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The New (and Cheaper) Physics

January 11, 2014, 6:00 AM
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The curiosity about the world around us is a big part of what makes us human. It’s the drive to seek answers to how nature works and understanding our own place within it that’s allowed us to have a good quality of life over a period of time. 

One of the reasons that neutrino physics is becoming more and more popular and attractive is that it is, relatively speaking, cheaper than big accelerator physics compared to the cost of, for example, the Large Hadron Collider. The cost of building Ice Cube – the cubic kilometer of ice near the South Pole that’s been turned into a neutrino catching device – is significantly cheaper.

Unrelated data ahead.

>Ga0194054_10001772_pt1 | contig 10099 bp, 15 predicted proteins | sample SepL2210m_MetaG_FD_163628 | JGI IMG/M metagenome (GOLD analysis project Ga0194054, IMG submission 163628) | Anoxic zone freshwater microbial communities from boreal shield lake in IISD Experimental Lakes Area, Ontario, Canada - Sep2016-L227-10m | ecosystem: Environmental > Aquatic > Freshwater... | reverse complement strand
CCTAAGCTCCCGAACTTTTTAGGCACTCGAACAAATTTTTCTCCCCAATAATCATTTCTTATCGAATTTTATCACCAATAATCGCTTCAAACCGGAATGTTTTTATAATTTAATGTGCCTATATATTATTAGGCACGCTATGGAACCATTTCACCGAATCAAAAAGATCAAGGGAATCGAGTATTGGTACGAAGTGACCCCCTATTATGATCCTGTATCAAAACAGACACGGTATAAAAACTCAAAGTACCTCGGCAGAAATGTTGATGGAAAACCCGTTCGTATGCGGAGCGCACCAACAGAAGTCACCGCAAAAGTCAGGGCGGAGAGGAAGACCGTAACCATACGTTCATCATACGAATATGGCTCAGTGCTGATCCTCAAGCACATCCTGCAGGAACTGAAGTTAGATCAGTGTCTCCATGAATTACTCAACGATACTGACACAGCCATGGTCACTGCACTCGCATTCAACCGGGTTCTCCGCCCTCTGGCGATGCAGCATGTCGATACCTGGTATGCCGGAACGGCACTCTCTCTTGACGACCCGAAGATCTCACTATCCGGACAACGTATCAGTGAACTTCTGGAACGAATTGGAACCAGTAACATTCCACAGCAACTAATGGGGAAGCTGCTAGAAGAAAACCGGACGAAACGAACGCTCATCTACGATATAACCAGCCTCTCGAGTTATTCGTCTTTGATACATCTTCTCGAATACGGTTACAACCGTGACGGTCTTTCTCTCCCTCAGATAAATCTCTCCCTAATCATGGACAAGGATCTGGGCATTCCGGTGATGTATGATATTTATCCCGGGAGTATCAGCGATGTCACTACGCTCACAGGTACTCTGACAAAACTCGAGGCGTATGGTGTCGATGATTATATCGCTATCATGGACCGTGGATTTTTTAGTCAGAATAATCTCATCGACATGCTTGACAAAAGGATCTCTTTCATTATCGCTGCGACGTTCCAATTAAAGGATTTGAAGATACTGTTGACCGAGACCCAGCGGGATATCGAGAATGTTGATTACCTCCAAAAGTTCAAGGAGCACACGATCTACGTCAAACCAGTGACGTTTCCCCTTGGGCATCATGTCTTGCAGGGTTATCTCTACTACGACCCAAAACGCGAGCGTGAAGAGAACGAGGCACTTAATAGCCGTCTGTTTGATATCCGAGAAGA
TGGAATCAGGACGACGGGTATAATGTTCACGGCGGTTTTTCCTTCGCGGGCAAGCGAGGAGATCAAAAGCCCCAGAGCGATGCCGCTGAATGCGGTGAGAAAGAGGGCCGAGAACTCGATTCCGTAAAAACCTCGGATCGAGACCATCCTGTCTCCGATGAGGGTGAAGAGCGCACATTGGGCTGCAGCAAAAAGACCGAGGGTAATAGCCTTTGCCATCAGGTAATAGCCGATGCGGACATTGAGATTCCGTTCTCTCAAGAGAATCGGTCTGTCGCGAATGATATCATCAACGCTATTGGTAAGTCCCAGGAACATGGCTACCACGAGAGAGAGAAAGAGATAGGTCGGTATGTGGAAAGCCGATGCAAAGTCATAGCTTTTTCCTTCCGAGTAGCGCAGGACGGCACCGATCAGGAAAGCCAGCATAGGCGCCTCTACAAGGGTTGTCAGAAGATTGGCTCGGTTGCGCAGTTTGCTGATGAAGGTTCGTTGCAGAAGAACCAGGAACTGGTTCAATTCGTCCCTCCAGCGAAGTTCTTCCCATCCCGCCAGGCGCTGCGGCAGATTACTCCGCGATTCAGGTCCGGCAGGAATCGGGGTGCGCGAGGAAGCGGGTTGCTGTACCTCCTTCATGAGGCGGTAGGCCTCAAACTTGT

And yet it allows us to probe very, very interesting and in some ways weird sectors of physics that aren’t otherwise accessible.  And therefore, neutrinos have the attraction of being relatively cheap to study but are also connected to such a diverse range of phenomena, both out there in space but even down here on Earth. 

In Their Own Words is recorded in Big Think's studio.

Image courtesy of Shutterstock

 

 

The New (and Cheaper) Physics

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